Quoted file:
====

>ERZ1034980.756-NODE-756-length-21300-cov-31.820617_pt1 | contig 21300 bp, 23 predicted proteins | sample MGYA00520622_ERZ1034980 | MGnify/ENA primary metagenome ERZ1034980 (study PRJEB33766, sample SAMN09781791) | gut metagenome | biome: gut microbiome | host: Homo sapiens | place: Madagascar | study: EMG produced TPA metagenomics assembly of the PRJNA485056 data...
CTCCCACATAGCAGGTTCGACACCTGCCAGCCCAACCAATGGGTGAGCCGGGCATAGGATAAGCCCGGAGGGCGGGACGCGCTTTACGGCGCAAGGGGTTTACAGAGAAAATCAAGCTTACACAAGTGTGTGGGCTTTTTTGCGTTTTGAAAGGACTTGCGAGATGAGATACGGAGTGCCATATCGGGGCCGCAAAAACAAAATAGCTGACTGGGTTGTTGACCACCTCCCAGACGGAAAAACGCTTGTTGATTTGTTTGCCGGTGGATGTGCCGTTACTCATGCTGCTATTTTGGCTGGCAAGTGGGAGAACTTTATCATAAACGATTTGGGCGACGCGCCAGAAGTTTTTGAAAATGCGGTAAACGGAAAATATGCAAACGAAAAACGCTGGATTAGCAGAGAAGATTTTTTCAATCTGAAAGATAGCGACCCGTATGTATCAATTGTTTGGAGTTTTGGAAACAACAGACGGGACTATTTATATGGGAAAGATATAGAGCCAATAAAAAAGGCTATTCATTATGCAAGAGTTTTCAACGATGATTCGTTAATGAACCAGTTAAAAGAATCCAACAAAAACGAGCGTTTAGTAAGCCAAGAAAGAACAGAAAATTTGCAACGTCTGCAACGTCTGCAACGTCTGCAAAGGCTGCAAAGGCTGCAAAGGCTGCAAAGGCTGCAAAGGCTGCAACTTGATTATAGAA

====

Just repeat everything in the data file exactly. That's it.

>ERZ1034980.756-NODE-756-length-21300-cov-31.820617_pt1 | contig 21300 bp, 23 predicted proteins | sample MGYA00520622_ERZ1034980 | MGnify/ENA primary metagenome ERZ1034980 (study PRJEB33766, sample SAMN09781791) | gut metagenome | biome: gut microbiome | host: Homo sapiens | place: Madagascar | study: EMG produced TPA metagenomics assembly of the PRJNA485056 data...
CTCCCACATAGCAGGTTCGACACCTGCCAGCCCAACCAATGGGTGAGCCGGGCATAGGATAAGCCCGGAGGGCGGGACGCGCTTTACGGCGCAAGGGGTTTACAGAGAAAATCAAGCTTACACAAGTGTGTGGGCTTTTTTGCGTTTTGAAAGGACTTGCGAGATGAGATACGGAGTGCCATATCGGGGCCGCAAAAACAAAATAGCTGACTGGGTTGTTGACCACCTCCCAGACGGAAAAACGCTTGTTGATTTGTTTGCCGGTGGATGTGCCGTTACTCATGCTGCTATTTTGGCTGGCAAGTGGGAGAACTTTATCATAAACGATTTGGGCGACGCGCCAGAAGTTTTTGAAAATGCGGTAAACGGAAAATATGCAAACGAAAAACGCTGGATTAGCAGAGAAGATTTTTTCAATCTGAAAGATAGCGACCCGTATGTATCAATTGTTTGGAGTTTTGGAAACAACAGACGGGACTATTTATATGGGAAAGATATAGAGCCAATAAAAAAGGCTATTCATTATGCAAGAGTTTTCAACGATGATTCGTTAATGAACCAGTTAAAAGAATCCAACAAAAACGAGCGTTTAGTAAGCCAAGAAAGAACAGAAAATTTGCAACGTCTGCAACGTCTGCAACGTCTGCAAAGGCTGCAAAGGCTGCAAAGGCTGCAAAGGCTGCAAAGGCTGCAACTTGATTATAGAA